On an ancient leather couch tucked in the back of Rough Draft, a cozy bookstore and café in Kingston, New York, Luann de Lesseps is country-house chic in a white puffy vest with a fur-trimmed hood over a gray sweater and nary a statement necklace (her signature) in sight. There is something unaccountably regal about her, though maybe that’s just good posture. A fixture of The Real Housewives of New York City since its debut in 2008, she’s a red giant in Bravo’s galaxy of reality-TV stars. That’s no small achievement: The network currently airs seven Real Housewives series, fuels a cottage industry of “Bravolebrity”-branded products (Vanderpump rosé from Beverly Hills, SparkleDog pink dog food from Dallas), and welcomed thousands of attendees to the first-ever BravoCon in Manhattan this past November.
Kingston is a small, low-key city, but that doesn’t mean there’s not plenty to do. De Lesseps has already fit in a full morning of yoga and green juice — “Half the price of New York, by the way” — then dropped her visiting daughter, Victoria, off at the nail salon. De Lesseps purchased a home in the nearby hamlet of Port Ewen, a scenic hour and 45 minutes along the New York State Thruway from her apartment on the Upper West Side, in late 2018, seeking peace and quiet in the idyllic environs of the Hudson Valley. Peace and quiet are not resources she has always enjoyed in abundance.
Has anyone led a life quite like that of Countess Luann de Lesseps, née LuAnn Nadeau of Berlin, Connecticut, also known, however briefly, as Luann D’Agostino? In her 54 years, she has been a nurse, a pageant winner, a model, an Italian-TV personality, French nobility (she retained her courtesy title from first husband, Count Alexandre de Lesseps, until she remarried), an American-TV personality, a recording artist, and — for a few fateful hours on Christmas Eve 2017 — a Palm Beach County Jail inmate. De Lesseps was arrested on charges including battery on an officer and disorderly intoxication after trespassing, kicking a cop, and threatening to “kill” responding law enforcement. It was a nosedive for a woman whose 2009 etiquette guide, Class With the Countess: How to Live With Elegance and Flair, instructed readers in how to properly curtsy. She struck a plea deal and was ordered to a one-year probation.
Like many New Yorkers, de Lesseps could not resist the fantasy of the Hudson Valley as a rural, upstate paradise — even if it isn’t exactly rural, and even if it isn’t exactly upstate. Her “hideout,” as she calls it, a three-bed, four-bath mid-century modern house perched on the Hudson River, is entirely round for good feng shui. It’s a great place to be alone — not counting the company of her beloved Westie, Aston, as in Martin — but an equally great place to host Thanksgiving dinner for 16. “My niece kept telling me, ‘Upstate New York, upstate New York,’ and at that point I had paparazzi in the bushes in the Hamptons. So I was like, ‘You know what? I’m gonna go up there and check it out.’ ” It was on a hike near New Paltz that she knew: “Literally, the hair was raised on my forearms, like, ‘Oh my God, this is where I belong.’ ”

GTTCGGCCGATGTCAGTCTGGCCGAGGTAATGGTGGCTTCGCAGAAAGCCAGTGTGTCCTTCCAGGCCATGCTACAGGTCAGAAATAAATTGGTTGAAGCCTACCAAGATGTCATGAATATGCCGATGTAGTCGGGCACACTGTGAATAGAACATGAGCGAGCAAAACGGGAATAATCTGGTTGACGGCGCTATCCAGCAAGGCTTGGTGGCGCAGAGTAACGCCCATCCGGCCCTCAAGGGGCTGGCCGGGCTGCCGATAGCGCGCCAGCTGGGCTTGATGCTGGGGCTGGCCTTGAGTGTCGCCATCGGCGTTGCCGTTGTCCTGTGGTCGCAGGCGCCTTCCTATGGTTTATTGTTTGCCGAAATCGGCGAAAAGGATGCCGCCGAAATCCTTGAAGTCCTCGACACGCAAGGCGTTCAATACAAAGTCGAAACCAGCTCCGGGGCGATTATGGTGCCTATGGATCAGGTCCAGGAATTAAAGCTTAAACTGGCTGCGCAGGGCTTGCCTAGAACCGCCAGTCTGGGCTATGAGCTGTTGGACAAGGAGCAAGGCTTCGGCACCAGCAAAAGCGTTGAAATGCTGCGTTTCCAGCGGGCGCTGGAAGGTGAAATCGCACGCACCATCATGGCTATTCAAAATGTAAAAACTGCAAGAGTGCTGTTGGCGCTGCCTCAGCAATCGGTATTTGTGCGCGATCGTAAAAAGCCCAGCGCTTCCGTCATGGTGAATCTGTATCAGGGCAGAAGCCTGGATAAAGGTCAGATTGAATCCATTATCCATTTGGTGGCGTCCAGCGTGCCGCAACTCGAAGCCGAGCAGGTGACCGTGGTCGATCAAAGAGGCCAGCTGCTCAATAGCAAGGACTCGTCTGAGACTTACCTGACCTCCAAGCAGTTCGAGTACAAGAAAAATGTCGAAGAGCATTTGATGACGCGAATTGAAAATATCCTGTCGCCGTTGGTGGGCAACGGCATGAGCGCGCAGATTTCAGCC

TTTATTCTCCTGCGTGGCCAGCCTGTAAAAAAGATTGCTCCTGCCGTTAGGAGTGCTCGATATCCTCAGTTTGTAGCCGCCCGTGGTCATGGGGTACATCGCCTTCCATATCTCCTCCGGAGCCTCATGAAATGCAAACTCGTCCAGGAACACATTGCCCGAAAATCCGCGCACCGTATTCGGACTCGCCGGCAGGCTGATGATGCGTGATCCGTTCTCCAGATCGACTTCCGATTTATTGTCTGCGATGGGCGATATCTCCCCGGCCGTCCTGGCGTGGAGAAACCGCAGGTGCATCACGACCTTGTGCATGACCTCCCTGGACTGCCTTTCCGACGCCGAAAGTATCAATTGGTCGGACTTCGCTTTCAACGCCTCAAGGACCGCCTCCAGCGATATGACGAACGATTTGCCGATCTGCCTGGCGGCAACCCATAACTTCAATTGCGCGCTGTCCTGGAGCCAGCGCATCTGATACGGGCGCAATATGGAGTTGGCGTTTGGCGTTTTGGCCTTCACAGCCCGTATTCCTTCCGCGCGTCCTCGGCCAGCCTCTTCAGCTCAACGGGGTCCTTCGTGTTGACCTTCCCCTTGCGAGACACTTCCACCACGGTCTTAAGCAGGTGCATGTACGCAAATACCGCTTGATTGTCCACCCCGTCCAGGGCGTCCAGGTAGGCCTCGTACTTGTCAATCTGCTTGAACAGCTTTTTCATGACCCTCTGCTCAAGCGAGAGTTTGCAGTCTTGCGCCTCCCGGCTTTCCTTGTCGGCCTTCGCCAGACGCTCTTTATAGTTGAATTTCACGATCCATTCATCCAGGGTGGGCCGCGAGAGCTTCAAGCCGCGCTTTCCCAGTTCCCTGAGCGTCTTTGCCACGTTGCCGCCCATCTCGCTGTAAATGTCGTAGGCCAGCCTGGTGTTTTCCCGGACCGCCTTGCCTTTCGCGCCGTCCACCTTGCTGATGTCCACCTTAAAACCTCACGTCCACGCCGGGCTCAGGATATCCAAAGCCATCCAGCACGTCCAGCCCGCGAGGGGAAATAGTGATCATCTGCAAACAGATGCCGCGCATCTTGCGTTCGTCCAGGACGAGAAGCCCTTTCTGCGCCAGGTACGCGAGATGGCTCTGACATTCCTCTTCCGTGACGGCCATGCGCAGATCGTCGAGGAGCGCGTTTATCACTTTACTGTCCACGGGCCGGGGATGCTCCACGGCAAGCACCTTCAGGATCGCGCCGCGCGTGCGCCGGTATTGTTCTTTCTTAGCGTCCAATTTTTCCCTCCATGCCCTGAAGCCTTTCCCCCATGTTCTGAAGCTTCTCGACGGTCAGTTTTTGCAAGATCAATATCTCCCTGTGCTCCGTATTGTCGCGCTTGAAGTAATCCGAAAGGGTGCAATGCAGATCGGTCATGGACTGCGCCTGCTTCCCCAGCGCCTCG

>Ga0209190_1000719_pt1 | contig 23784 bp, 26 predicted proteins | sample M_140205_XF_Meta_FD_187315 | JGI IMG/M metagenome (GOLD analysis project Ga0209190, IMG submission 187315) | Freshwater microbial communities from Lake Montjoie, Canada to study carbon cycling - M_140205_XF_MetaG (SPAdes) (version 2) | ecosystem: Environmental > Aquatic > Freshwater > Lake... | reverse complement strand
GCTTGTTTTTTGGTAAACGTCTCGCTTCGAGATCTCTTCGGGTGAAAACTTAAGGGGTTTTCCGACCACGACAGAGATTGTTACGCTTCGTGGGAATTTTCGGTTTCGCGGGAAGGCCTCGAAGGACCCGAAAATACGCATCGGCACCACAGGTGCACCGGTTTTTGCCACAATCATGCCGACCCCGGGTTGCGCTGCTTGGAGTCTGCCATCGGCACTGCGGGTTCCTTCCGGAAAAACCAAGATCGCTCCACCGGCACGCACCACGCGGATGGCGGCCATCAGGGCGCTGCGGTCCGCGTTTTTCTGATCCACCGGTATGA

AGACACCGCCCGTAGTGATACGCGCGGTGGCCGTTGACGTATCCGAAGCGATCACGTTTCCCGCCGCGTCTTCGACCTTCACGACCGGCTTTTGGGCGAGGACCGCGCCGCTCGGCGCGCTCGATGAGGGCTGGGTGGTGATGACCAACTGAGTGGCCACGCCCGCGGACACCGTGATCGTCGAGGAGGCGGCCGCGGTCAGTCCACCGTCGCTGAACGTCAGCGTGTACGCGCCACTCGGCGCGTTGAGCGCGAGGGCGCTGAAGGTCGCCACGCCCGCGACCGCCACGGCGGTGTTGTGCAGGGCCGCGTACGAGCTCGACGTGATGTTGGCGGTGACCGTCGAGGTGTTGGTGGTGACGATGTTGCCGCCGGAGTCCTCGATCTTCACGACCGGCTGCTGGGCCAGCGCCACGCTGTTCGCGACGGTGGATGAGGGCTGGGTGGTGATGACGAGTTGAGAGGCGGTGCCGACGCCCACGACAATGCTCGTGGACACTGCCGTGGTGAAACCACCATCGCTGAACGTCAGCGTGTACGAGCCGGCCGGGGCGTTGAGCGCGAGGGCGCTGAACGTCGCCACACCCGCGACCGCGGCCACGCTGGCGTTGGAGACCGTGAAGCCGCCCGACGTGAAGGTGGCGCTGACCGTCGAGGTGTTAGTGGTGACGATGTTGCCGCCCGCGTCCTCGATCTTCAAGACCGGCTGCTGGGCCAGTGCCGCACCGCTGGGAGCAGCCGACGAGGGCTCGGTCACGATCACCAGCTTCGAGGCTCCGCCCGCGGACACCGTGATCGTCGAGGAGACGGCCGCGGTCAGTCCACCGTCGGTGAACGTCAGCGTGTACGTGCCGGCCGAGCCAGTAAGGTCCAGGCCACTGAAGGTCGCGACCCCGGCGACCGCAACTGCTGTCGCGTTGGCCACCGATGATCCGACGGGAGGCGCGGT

She may have decamped to the base of the Catskills in a bid for privacy, but at Rough Draft, de Lesseps gets recognized by another patron before she can take a sip of her oat-milk cappuccino. I didn’t know that you lived up here! She receives the attention gladly and takes the opportunity to plug her upcoming tour. She retrieves her phone from her snakeskin-print tote to read a text message: It’s from castmate Ramona Singer. They’re planning a cast party for RHONY’s April 2 premiere. De Lesseps predicts these new episodes will be her “redemption.”
To the extent that last season had a unifying theme, it was that her co-stars had come to consider her — I’m paraphrasing here — a selfish narcissist with delusions of cabaret grandeur. That’s because, instead of withering from public life after her arrest, she launched a cabaret show called #CountessAndFriends at Feinstein’s/54 Below, where she and guests like Rachel Dratch and Laura Benanti played to sold-out audiences of drunk women and gay men. Then she took the act on the road. Onstage, she cracks self-deprecating jokes about her tabloid misadventures (“No, I won’t be performing ‘Jailhouse Rock’ tonight”) and belts her 2011 club single, “Chic, C’est La Vie,” in a voice that’s appealingly husky, if not always reliably on key (an overrated quality).